Enter your keyword

Thoughts on London Life: Carlo, The Torigraph & Little Japan

Thoughts on London Life: Carlo, The Torigraph & Little Japan

Thoughts on London Life: Carlo, The Torigraph & Little Japan

It’s worth noting that while in London for so many years, the first half of that decade was spent with Carlo, my colleague, and his entourage of Japanese women. Every night was a party of sorts for all of us, and it was kinda like a Little Japan that nicely balanced a working life at a stuffy old paper like The Daily Telegraph.

I can’t say for sure if I have nice memories of those women, or The Torigraph, but certainly they are memories clouded by far too much free champagne (and if not for the stupid amounts of champagne perhaps I could remember what else a blood thirsty animal like me inhaled on those long nights because it was definitely something!)

We took to extremes to find the next new thing or night, or person or fashion label. We all wrote articles, we swapped cultural ideas and all of us had to read literature or see the latest film or art exhibition. I don’t suppose the better times were the exhibitions I attended on weekends – which have now surfaced 20 years later in an essay I wrote ‘on-spec’ for The New York Times about how modern art is good, if only for the shitter times in our lives. I guess I developed a love of art-house cinema of the more obscene genre under Carlo’s friendship – much to the despair of everyone I am left with today (“Surely not another Greek film on incest Erica?”)

The second part to London was Carlo’s legacy. We both always agreed years later that every office has a monstrous blonde PA but more importantly that there will always be life around the ostracised eccentric in the office, too. I met Cindy in 2007, while working as a fashion writer at John Lewis. Our friendship was cemented in an instance once I understood she was the office whipping girl, but one with a big box of fortune cookies for the bastards who whipped her so. It was love at first sight.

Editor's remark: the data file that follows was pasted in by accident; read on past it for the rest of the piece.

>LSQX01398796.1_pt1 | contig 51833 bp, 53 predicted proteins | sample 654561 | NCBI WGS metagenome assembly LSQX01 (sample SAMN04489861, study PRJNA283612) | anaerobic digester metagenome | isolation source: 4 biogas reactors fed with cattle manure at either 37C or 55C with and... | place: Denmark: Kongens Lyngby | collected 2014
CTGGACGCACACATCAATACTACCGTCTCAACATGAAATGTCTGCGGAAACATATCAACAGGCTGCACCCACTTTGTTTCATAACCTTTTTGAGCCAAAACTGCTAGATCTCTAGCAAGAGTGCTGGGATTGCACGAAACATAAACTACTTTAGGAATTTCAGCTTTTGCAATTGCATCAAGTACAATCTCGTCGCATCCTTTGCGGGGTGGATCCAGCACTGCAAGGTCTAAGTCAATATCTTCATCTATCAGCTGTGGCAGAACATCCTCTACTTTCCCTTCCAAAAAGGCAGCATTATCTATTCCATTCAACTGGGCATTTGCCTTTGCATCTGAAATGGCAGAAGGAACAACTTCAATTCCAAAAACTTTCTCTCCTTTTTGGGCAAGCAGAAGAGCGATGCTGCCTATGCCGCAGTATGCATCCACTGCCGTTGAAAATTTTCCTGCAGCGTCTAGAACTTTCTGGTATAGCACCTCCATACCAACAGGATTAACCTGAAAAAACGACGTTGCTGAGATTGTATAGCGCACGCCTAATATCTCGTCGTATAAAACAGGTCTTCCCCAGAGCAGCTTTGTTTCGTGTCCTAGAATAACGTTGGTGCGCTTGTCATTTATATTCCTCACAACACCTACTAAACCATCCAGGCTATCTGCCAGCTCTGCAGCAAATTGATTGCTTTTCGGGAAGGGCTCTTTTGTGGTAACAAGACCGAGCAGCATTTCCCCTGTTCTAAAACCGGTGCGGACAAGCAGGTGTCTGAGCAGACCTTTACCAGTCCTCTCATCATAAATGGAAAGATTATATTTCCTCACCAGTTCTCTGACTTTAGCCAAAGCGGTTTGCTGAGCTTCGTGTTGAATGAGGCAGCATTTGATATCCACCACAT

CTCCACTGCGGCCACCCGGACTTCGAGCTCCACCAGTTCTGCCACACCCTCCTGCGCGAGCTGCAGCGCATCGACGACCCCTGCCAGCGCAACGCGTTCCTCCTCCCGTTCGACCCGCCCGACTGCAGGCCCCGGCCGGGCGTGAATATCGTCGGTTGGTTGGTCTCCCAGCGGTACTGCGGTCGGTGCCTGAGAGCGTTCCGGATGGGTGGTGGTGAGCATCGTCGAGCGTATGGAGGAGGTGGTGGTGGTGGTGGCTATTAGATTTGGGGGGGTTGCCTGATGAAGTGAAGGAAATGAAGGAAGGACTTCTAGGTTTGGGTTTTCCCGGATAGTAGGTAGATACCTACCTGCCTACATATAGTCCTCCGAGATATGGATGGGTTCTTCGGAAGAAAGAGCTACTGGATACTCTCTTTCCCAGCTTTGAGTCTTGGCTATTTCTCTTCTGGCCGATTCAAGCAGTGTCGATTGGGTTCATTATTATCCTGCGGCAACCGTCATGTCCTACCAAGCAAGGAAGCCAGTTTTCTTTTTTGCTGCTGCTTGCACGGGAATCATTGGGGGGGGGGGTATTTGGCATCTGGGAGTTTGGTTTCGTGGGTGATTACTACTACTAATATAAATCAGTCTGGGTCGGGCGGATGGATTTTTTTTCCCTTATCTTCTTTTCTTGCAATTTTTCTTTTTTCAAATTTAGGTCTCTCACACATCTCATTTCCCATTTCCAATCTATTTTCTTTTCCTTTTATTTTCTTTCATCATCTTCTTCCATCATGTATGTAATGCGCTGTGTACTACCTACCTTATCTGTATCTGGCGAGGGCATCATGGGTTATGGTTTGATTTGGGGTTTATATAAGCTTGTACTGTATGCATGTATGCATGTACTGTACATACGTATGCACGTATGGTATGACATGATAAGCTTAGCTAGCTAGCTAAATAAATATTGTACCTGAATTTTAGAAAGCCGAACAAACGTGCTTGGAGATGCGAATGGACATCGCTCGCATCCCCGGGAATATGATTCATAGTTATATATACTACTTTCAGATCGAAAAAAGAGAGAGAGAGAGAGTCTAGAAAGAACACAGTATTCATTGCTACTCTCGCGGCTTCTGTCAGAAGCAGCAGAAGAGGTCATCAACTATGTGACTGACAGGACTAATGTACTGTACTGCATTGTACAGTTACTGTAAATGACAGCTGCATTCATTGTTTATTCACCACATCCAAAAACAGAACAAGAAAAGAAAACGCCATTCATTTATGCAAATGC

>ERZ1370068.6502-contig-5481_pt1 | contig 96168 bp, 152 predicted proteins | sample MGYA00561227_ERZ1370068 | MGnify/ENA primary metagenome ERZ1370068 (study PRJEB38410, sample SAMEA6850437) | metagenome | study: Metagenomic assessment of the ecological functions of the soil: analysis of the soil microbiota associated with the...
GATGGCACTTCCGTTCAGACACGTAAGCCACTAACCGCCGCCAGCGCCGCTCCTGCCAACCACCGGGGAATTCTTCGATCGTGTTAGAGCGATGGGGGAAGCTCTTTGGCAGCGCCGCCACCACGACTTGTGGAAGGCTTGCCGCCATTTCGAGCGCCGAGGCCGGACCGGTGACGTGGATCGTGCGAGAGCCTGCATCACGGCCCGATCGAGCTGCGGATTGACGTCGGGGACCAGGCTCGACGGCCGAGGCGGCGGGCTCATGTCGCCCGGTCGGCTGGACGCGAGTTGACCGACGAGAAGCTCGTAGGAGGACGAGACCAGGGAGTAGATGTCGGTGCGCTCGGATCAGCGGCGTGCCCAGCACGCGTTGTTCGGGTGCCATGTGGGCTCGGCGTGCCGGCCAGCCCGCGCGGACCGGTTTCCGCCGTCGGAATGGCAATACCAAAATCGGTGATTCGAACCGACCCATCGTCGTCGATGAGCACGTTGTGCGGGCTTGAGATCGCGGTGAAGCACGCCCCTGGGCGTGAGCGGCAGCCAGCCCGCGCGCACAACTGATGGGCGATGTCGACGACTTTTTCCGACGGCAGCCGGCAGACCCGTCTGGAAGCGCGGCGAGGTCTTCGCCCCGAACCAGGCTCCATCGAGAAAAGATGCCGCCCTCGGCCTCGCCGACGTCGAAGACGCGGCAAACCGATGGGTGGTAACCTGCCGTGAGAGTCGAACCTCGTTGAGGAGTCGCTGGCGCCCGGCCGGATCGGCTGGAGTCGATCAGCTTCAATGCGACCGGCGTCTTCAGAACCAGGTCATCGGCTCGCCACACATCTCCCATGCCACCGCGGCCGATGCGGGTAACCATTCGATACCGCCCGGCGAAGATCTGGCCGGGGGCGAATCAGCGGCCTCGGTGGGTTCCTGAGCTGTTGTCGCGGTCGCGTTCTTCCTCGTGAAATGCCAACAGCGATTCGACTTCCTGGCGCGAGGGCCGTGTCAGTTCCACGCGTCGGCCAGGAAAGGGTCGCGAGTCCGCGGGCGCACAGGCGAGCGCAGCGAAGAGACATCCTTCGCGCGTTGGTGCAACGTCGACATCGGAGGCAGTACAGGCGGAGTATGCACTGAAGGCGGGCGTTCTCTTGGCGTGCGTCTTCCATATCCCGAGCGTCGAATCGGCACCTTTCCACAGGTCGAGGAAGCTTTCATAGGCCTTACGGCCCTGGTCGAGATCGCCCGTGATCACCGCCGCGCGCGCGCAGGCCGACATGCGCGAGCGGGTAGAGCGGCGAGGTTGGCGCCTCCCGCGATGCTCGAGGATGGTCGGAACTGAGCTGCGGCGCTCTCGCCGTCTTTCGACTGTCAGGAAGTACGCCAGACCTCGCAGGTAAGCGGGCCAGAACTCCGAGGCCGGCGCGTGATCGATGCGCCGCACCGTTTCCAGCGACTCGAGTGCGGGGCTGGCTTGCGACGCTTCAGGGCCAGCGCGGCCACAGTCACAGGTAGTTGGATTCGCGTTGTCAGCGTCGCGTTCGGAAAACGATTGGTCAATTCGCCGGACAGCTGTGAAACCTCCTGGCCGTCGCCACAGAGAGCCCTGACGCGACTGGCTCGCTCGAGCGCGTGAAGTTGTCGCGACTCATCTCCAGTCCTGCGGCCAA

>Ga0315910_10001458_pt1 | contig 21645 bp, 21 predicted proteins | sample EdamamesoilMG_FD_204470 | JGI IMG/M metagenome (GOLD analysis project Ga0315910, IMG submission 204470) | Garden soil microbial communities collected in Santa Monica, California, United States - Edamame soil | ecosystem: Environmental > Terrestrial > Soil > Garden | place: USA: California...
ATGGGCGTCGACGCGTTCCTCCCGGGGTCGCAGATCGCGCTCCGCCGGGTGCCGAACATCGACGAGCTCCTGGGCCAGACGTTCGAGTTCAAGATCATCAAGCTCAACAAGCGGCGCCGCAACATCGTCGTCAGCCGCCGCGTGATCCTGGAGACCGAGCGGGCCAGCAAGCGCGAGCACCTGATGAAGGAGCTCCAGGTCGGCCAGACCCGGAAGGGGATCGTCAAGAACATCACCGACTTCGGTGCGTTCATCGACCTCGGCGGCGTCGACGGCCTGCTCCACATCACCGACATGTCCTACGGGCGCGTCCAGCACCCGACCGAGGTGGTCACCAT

It wasn’t long before everyone thought we were closet lesbians. So, unlike Gwen Stefani and her sophisticated Harajuku girls, I had a singular plump Chinese friend and her big bright box of superstitious fortune. And everyone thought we were gay. Of course, in reality we spent most of our time going through the nitty gritty of the male mind and discussing the merits of the ridiculous acrobats who seemingly danced across our lines of vision in quick succession (seemingly forever). We shared our findings and offered each other a sort of ‘Petting & Vetting Service’ as best mates do.

I am still in touch with Cindy and we still speak of men. And I keep in touch with Carlo too, though he’s a high-flying art dealer in Milan so meeting is almost out the question. I don’t see either has much as I would like. The Japanese cohort seems to have moved on too, though they crop up on Facebook now and then. Growing old and still in search of the latest fashions. Me? I am growing old, and growing old. Today I purchased a smoking pipe and some suede M&S slippers to wear by the fire…

Leave a Reply

Your email address will not be published. Required fields are marked *